We’ve entered into a season in our family that calls for more of a real-life presence and less of an online one. (As I see that typed out, I’m thinking every season of my life should look that way!) I will still be eager to share with you as I’m able what God is doing in our family and around the world through His Word, our greatest source of encouragement.

Believing that greater things have yet to come,




they put their trust in you and were never disappointed

I was honestly feeling like God was not seeing our troubles, and for what felt like the zillionth time in my life, when I casually flipped open the Word, daring God to say something to me… He did. And I’m always surprised, even though I really shouldn’t be by now.

Since I last checked in, we’ve settled into this new home of ours. I made a list, and this makes about the 21st home (give or take a few) that I’ve lived in during my 31 years of life. People who’ve moved at all can probably relate when I say that each move can bring an identity crisis of its own.

“In the last place I lived, everyone knew I was talented at _____. Now nobody knows me or my abilities at all.”

“I had friends there who knew me before _______ happened. There’s no way anyone can understand me without knowing that history.”

Who are we in relation to the new people and places around us? It’s a yucky feeling to not know, and it takes time and effort to settle again. I’m grateful that God made us adaptable to new situations, and that time is truly our friend in that process.

The list of places I’ve lived took up almost a whole page of notebook paper and included about 10 states. Seeing it all laid out on paper was a little overwhelming, but I noted that God was with me in every location. He never leaves us or forsakes us. Wow! Processing that truth encouraged me to continue to settle in here and lean into this present adventure.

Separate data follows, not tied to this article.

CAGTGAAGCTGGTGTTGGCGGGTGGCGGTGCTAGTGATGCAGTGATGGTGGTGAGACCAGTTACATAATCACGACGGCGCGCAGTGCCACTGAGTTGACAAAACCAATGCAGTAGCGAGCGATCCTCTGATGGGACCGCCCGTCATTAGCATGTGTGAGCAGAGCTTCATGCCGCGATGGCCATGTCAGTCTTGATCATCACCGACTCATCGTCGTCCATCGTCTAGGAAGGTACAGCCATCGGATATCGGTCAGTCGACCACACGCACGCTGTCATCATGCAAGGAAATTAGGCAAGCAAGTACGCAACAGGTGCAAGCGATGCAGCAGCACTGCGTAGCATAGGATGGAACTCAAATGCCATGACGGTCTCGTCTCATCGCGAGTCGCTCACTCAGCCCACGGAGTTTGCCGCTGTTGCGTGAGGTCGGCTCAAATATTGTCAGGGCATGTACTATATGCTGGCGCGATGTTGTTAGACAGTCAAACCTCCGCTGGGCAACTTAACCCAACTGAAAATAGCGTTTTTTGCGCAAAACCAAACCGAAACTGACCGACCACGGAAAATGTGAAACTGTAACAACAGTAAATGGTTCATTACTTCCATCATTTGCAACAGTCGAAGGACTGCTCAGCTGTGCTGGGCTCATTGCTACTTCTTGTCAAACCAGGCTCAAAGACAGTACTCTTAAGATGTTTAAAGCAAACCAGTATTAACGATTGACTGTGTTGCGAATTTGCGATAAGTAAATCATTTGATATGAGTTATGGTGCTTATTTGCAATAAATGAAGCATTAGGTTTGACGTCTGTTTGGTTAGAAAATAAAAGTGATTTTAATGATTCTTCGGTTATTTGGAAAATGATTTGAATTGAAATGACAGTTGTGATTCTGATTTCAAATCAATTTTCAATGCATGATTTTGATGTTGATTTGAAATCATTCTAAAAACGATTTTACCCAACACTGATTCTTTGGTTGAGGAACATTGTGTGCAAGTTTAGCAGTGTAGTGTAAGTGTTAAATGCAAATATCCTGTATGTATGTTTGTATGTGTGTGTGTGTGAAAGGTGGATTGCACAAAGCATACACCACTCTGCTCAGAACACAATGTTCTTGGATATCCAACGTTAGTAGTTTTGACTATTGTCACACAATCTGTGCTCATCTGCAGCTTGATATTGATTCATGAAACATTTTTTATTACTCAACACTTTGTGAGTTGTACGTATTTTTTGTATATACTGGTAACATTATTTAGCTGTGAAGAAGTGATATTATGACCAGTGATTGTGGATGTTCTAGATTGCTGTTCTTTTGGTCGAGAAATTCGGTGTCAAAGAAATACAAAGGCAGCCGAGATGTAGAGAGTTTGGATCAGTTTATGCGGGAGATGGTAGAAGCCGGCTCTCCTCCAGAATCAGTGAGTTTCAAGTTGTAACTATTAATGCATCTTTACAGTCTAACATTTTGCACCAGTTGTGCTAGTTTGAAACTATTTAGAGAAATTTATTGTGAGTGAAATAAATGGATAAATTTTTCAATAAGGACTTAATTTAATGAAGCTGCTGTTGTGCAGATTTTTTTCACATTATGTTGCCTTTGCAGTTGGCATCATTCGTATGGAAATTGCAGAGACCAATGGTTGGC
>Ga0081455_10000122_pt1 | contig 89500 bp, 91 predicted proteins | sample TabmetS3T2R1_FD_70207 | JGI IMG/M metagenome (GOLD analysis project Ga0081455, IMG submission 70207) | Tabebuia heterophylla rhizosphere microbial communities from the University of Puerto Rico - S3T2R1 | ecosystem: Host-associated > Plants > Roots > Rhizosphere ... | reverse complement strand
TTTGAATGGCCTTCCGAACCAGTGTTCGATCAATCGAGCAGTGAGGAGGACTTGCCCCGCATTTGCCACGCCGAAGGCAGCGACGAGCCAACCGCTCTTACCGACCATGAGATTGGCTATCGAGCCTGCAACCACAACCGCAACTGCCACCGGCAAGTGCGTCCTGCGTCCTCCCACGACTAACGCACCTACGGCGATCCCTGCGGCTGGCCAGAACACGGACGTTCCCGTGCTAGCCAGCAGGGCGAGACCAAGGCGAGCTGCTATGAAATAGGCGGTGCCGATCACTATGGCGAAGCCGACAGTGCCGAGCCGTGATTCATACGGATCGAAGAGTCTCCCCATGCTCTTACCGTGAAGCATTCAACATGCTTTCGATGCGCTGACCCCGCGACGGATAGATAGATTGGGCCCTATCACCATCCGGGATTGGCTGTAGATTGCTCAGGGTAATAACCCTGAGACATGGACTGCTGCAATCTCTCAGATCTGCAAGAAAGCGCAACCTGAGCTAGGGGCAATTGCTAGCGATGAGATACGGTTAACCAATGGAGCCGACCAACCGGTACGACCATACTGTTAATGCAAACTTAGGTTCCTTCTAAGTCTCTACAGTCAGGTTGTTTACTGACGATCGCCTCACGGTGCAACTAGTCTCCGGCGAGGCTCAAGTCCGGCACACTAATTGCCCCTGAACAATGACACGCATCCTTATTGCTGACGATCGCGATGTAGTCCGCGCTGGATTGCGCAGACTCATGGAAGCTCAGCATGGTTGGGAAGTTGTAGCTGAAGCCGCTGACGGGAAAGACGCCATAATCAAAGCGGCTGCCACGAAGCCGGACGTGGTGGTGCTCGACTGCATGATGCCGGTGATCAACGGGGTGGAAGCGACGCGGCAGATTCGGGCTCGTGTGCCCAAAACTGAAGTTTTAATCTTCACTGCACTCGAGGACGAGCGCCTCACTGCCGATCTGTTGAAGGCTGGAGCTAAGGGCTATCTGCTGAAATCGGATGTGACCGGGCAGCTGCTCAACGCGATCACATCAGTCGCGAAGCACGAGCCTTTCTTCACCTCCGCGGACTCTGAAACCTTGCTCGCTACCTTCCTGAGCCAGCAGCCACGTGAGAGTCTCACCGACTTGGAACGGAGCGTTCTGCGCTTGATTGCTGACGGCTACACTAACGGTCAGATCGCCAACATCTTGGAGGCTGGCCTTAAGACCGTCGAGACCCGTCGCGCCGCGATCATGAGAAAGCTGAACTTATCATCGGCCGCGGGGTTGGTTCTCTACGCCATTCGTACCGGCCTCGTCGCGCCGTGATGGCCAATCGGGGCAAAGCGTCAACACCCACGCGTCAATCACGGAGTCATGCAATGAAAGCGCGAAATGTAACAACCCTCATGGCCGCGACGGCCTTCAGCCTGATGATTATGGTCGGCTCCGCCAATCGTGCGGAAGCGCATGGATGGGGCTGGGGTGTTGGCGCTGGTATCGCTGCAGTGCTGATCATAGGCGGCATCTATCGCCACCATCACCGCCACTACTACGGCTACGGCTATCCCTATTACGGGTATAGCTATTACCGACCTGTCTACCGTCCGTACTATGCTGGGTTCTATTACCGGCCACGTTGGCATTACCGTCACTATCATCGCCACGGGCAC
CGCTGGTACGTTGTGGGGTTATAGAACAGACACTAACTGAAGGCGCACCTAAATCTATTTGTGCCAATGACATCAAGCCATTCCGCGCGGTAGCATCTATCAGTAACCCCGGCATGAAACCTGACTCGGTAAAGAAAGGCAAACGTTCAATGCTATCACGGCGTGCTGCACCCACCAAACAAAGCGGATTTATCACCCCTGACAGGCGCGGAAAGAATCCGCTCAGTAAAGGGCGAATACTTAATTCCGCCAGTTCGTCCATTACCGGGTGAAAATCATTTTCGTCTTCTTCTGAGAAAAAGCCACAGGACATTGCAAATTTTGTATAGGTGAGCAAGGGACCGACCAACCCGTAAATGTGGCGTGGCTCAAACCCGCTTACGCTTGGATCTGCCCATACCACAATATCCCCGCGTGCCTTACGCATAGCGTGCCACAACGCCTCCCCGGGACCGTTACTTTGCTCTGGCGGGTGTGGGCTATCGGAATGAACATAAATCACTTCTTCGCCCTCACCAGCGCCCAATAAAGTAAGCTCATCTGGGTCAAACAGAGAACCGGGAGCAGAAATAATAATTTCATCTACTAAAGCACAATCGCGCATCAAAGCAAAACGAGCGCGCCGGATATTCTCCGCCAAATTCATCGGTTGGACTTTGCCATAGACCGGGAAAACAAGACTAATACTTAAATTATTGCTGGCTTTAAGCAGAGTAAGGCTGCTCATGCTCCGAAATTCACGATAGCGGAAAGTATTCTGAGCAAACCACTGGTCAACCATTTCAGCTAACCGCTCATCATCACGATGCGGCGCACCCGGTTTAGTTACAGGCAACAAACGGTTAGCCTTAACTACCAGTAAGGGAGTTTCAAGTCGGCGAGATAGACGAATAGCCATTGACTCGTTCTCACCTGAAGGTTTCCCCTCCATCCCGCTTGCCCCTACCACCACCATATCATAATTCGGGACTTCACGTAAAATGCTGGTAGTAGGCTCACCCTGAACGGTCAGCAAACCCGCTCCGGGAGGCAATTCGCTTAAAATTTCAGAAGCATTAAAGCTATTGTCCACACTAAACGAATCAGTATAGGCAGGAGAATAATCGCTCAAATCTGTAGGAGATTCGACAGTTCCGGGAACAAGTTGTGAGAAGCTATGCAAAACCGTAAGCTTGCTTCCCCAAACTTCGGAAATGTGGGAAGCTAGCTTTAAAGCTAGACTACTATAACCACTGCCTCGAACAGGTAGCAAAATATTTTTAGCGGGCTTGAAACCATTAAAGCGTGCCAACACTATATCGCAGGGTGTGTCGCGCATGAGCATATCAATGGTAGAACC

I shared last month that in the midst of the move, Kami got lost in more ways than one. While she hasn’t wandered off again, she has continued to ask to go to “our house” and continues to look disappointed when we pull up to the cabin. We’ve had her in our family for a little over 3 years now, and we’ve been transparent about how hard it’s been. This encouraged me though: out of the 40 months since we adopted her, Mason has been working from home for 20 of them! What a kindness from God to have him home with us for half of the traumatic transition. He starts at his new job next week after a 20-month partnership development adventure in which God brought together a complete team of people to send him into his role in global Bible translation. It’s been a truly awesome experience to watch Him do this! And to see how God worked that process to the good of our family is amazing. He just loves each of us so much and cares about every detail of our lives!

But as we neared our ministry partnership goal in the past few weeks, we also neared a breaking point in our relationship with Kami. Everyone who talks with me for 5 minutes knows that we’ve had our ups and downs, but this was such a big and devastating down in the way that Mason and I were relating to Kami, and she to us, that it felt almost hopeless. We talked about options. I think the most powerful prayers we prayed were probably the ones of complete desperation that didn’t even sound like prayers. I was honestly feeling like God was not seeing our troubles, and for what felt like the zillionth time in my life, when I casually flipped open the Word, daring God to say something to me… He did. And I’m always surprised, even though I really shouldn’t be by now.